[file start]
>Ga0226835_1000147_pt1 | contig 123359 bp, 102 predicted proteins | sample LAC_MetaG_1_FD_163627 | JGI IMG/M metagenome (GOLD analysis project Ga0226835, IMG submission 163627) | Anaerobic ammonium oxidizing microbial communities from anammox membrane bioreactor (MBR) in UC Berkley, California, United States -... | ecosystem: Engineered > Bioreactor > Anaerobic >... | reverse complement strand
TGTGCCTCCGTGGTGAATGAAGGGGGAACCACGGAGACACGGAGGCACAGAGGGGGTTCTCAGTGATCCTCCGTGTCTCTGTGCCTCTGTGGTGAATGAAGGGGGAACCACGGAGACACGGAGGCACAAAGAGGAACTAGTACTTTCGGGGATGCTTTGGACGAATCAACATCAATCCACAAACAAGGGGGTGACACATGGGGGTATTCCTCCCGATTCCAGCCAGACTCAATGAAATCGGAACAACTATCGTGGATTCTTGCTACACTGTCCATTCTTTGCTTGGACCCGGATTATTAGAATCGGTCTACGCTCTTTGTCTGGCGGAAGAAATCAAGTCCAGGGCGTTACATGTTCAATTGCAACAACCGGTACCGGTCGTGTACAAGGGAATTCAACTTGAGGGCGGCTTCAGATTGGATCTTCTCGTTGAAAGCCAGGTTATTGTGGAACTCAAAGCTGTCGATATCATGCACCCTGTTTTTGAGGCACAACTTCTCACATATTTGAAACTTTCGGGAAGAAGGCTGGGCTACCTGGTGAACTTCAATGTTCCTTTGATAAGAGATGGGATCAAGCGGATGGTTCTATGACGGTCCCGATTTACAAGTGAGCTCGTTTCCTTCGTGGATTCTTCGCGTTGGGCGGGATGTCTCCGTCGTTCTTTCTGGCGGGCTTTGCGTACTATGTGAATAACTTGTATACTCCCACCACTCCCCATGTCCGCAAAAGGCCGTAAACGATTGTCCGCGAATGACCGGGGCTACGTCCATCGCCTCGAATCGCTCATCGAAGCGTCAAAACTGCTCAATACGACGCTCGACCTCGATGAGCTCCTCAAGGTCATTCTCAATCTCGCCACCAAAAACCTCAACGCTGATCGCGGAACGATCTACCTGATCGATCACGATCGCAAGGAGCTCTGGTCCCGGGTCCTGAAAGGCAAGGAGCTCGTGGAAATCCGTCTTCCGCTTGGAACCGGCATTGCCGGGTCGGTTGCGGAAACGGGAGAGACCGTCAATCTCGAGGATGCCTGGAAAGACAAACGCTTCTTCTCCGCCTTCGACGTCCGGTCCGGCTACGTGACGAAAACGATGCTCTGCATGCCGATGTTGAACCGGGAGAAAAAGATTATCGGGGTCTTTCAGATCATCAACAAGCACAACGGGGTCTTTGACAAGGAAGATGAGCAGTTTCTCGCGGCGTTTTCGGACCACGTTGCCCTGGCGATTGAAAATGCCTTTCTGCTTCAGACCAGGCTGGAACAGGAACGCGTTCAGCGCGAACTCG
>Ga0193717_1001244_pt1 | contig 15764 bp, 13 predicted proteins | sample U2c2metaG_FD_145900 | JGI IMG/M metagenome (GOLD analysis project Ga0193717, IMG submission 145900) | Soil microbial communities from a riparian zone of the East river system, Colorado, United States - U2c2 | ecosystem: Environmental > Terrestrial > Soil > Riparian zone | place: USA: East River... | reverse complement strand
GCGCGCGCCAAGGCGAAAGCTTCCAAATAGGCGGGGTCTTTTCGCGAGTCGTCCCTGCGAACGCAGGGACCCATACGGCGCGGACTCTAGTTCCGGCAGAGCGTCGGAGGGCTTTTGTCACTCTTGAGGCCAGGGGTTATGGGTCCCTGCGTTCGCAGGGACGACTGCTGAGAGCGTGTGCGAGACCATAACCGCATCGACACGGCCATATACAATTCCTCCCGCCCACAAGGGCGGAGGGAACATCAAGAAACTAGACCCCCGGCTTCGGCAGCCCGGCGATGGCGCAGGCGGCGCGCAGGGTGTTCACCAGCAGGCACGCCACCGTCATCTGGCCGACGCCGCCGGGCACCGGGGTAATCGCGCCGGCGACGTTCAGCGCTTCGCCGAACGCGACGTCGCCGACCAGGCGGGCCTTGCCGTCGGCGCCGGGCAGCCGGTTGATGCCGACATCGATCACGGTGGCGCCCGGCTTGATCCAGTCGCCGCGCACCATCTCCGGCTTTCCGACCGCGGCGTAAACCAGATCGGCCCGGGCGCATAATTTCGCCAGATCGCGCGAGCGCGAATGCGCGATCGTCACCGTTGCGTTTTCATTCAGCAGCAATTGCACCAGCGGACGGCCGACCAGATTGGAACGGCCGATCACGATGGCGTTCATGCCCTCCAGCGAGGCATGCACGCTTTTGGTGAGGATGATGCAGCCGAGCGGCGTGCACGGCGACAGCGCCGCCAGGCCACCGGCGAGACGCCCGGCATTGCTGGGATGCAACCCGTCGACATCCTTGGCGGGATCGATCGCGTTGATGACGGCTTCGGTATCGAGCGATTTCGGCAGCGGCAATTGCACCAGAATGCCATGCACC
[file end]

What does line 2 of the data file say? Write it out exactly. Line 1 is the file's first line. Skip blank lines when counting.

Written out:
TGTGCCTCCGTGGTGAATGAAGGGGGAACCACGGAGACACGGAGGCACAGAGGGGGTTCTCAGTGATCCTCCGTGTCTCTGTGCCTCTGTGGTGAATGAAGGGGGAACCACGGAGACACGGAGGCACAAAGAGGAACTAGTACTTTCGGGGATGCTTTGGACGAATCAACATCAATCCACAAACAAGGGGGTGACACATGGGGGTATTCCTCCCGATTCCAGCCAGACTCAATGAAATCGGAACAACTATCGTGGATTCTTGCTACACTGTCCATTCTTTGCTTGGACCCGGATTATTAGAATCGGTCTACGCTCTTTGTCTGGCGGAAGAAATCAAGTCCAGGGCGTTACATGTTCAATTGCAACAACCGGTACCGGTCGTGTACAAGGGAATTCAACTTGAGGGCGGCTTCAGATTGGATCTTCTCGTTGAAAGCCAGGTTATTGTGGAACTCAAAGCTGTCGATATCATGCACCCTGTTTTTGAGGCACAACTTCTCACATATTTGAAACTTTCGGGAAGAAGGCTGGGCTACCTGGTGAACTTCAATGTTCCTTTGATAAGAGATGGGATCAAGCGGATGGTTCTATGACGGTCCCGATTTACAAGTGAGCTCGTTTCCTTCGTGGATTCTTCGCGTTGGGCGGGATGTCTCCGTCGTTCTTTCTGGCGGGCTTTGCGTACTATGTGAATAACTTGTATACTCCCACCACTCCCCATGTCCGCAAAAGGCCGTAAACGATTGTCCGCGAATGACCGGGGCTACGTCCATCGCCTCGAATCGCTCATCGAAGCGTCAAAACTGCTCAATACGACGCTCGACCTCGATGAGCTCCTCAAGGTCATTCTCAATCTCGCCACCAAAAACCTCAACGCTGATCGCGGAACGATCTACCTGATCGATCACGATCGCAAGGAGCTCTGGTCCCGGGTCCTGAAAGGCAAGGAGCTCGTGGAAATCCGTCTTCCGCTTGGAACCGGCATTGCCGGGTCGGTTGCGGAAACGGGAGAGACCGTCAATCTCGAGGATGCCTGGAAAGACAAACGCTTCTTCTCCGCCTTCGACGTCCGGTCCGGCTACGTGACGAAAACGATGCTCTGCATGCCGATGTTGAACCGGGAGAAAAAGATTATCGGGGTCTTTCAGATCATCAACAAGCACAACGGGGTCTTTGACAAGGAAGATGAGCAGTTTCTCGCGGCGTTTTCGGACCACGTTGCCCTGGCGATTGAAAATGCCTTTCTGCTTCAGACCAGGCTGGAACAGGAACGCGTTCAGCGCGAACTCG